Bank of Montreal (NYSE:BMO) recently reduced the popular 5-year fixed mortgage lending rate to a sub 3% level citing lower bond rates. Meridian, Ontario's largest Credit Union, followed suit and lowered its rates to 2.95%. It is very likely that other banks and financial institutions will follow BMO's lead and lower rates soon. And that begs the question, "If the housing market is robust, why should banks lower rates to attract borrowers?" Or, is it that buyers can only be lured by even lower mortgage rates and the ability to pay the monthly mortgage insurance premiums? While I don't want to single out any bank in Canada, I thought Royal Bank of Canada (NYSE:RY) being the top lender (with 54 YouTube videos on home ownership) deserves special mention for promoting home ownership.
Bank of Canada released a credit condition report that shows the growth rate in mortgage lending slowing considerably. In the graph below, it is clear that since 2008 the "growth" in residential mortgages has fallen from 12% to less than 4%.
With over 70% home ownership, maybe the Canadians have had enough of mortgages. Targeting the remaining 30% may not be easy for Canadian Banks (with unemployment at 7% and some who may genuinely feel that they do not want to buy, there are fewer new buyers). The only weapon that the banks have is to lower mortgage rates and improve credit growth. From 1990 to 1998 when credit growth fell and stagnated, house prices rose about 8% in 8 years (total returns).
So why do banks want to increase credit growth in the mortgage segment? The Canada Mortgage and Housing Corporation (CMHC) and the Office of the Superintendent of Financial Institutions (OSFI) are partly to be blamed for this. The role of CMHC is to insure mortgages for the lenders just like Fannie Mae in the United States. And OSFI ensures that the Basel II/III norms are enforced in a way that is more suitable for the Canadian conditions. Whether their policies are influenced by banks and/or politics is speculation and is beyond the scope of this article.
The OSFI sets the "risk weights" for all the loans (assets) made by the banks. And the minimum capital requirements are calculated using the formula:
Tier 1 Capital/(Risk Weighted Assets_standardized+Risk Weighted Asset_IRB*1.06+12.5* Operational Risk +12.5* Market Risk)
The lower the risk weight, the higher the capital ratio, thereby reducing the burden on banks to raise additional capital to cover the credit risk on these assets.
Let us look at RWA-standardized to get a feel of what is happening. The other risk factors are judged by the banks themselves (based on certain guidelines).
- For corporate, Banking Institutions need to apply 100% risk weight across all corporate bonds or give 20% for AAA and increase it with lower bond ratings to 150% for "Below B-."
- Similar risk weights are applicable for sovereign bonds.
- But for residential mortgages, the risk weight is only 35%. (This risk weight is lower than A+ to A- rated corporate bond that have a risk weight of 50%).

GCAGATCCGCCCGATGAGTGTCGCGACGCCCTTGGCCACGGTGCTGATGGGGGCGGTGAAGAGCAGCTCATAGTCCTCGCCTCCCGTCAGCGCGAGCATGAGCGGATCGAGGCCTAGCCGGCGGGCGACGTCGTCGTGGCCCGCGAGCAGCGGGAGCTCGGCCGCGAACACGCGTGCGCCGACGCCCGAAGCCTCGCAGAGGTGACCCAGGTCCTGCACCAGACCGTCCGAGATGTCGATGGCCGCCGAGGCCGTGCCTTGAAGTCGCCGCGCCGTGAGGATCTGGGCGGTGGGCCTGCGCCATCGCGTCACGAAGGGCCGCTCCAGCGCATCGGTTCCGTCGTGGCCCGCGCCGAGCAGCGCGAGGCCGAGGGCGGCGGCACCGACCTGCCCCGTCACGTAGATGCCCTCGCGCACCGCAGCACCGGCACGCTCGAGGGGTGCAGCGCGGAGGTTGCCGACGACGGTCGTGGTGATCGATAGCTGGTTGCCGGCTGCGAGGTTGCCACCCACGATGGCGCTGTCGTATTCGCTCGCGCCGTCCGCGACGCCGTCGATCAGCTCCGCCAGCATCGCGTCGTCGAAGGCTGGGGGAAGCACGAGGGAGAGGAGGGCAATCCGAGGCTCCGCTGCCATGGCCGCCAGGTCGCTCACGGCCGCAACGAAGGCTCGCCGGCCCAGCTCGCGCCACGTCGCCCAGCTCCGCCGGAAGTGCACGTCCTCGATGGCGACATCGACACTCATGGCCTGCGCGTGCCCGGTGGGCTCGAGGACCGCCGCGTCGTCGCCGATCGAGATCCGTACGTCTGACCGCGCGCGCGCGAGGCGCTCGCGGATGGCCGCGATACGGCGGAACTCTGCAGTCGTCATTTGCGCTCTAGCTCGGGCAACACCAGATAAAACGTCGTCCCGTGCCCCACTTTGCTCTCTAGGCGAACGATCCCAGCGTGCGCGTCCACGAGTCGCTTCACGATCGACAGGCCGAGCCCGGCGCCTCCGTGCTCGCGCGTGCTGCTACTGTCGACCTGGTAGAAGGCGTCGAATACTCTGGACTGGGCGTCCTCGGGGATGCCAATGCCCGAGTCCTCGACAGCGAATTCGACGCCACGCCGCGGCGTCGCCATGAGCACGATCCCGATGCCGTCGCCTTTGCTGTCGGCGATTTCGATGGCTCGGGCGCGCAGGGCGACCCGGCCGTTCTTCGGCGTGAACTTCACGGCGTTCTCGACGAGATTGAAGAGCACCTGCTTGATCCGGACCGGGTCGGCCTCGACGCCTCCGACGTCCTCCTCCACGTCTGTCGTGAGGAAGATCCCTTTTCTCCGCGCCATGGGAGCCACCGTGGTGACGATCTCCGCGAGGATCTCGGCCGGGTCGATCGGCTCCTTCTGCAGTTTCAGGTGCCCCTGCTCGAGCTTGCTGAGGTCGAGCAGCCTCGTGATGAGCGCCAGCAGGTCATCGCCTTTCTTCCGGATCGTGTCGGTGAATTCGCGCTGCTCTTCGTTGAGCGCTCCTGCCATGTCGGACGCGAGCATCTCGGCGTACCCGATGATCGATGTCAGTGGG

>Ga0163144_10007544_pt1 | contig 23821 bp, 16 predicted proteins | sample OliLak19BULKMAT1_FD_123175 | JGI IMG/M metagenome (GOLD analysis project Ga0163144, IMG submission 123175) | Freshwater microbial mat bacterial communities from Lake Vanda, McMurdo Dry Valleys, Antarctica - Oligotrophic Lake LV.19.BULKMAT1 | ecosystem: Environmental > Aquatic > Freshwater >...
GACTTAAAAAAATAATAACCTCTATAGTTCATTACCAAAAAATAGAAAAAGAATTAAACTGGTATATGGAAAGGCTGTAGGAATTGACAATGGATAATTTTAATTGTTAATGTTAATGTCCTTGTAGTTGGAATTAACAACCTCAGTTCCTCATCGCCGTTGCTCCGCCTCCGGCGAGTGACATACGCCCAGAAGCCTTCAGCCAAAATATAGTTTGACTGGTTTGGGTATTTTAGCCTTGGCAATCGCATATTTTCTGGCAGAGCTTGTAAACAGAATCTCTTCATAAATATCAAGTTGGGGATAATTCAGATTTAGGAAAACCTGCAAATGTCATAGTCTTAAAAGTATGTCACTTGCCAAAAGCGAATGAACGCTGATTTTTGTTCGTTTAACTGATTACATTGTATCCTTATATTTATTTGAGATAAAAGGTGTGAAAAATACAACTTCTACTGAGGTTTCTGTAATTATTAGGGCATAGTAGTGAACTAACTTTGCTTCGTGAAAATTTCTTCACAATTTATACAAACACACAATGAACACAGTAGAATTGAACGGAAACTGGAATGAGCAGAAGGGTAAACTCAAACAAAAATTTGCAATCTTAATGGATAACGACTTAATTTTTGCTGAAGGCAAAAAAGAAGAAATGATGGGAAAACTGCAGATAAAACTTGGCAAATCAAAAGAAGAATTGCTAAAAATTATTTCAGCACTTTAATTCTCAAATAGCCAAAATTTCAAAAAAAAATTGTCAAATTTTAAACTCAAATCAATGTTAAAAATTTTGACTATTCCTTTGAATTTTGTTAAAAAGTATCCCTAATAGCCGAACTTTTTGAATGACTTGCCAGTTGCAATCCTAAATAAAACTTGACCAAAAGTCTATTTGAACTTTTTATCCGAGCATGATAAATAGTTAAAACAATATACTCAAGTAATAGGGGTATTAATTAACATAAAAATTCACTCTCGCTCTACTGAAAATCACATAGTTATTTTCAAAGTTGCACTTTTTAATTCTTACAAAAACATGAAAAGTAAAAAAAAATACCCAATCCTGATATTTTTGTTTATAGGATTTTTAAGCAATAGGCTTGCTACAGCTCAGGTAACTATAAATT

- And CMHC insured residential mortgages have a risk weight of ZERO. This is better than AAA corporate bonds.
This gives banks and other institutions an incentive to lend to Canadian families who are willing and able to make payments towards mortgage insurance. And even without mortgage insurance, the housing loan is judged at a lower risk than A+ to A- corporate bonds?
So does the CMHC have adequate capital to pay the banks in case of a mortgage default? Answering this question is very difficult as the government can pump in money into CMHC to bail out the banks. But as of September 2013, CMHC has only $13.7 billion in equity to cover $560 billion total insurance in force. Roughly a 2.5% default rate will wipe out the equity in CMHC. So how will the CMHC pay the banks? And what about the risk weight on uninsured mortgages? A 5% default in uninsured mortgages will cause a significant dent in the bank's capital requirements. RY will feel the pinch the most since it assumes only $8.49 billion risk-weighted asset for its $183 billion mortgage portfolio.
This makes all Canadian Banks very risky. But what about the Equitable Group (OTC:EQGPF) and Home Capital (OTC:HMCBF) and other such companies? The loan loss provisions for Home Capital is 0.09%. This is despite increases in uninsured lending. The uninsured lending now accounts for 57% of the total $20 billion loans. The loan loss provisions for the uninsured loans stand at 0.15% of total loans. With $1.17 billion equity how is Home Capital able to make these loans? Because the risk weighted loans (assets) stand at a little over 6 billion and the tier 1 capital supporting these loans appear very healthy at 16% (better than RY). The story is similar for Bank of Nova Scotia (NYSE:BNS), Canadian Imperial Bank of Commerce (NYSE:CM), BMO and Equitable group as well.
Ref: Home Capital 2013 Annual report - here)
So why are all the financial stocks going up? Is the market incorrect? Maybe the market has learned from the US. Maybe the market believes that there will be a rescue package should something happen and the banks will be protected.
Conclusion: The Structure of the Canadian mortgage market is similar to the US and so will be the consequences. With house prices creeping higher all the conventional ratios such as loan to value, asset to debt and tier 1 capital adequacy appear healthy. But a shock to the home prices, or even a change in the belief that house prices may not go up forever can change the dynamics rapidly. Caution is warranted. And shorting may be rewarded.
Disclosure: I have no positions in any stocks mentioned, but may initiate a short position in RY, CM, BMO, EQGPF, BNS, HMCBF over the next 72 hours. I wrote this article myself, and it expresses my own opinions. I am not receiving compensation for it (other than from Seeking Alpha). I have no business relationship with any company whose stock is mentioned in this article.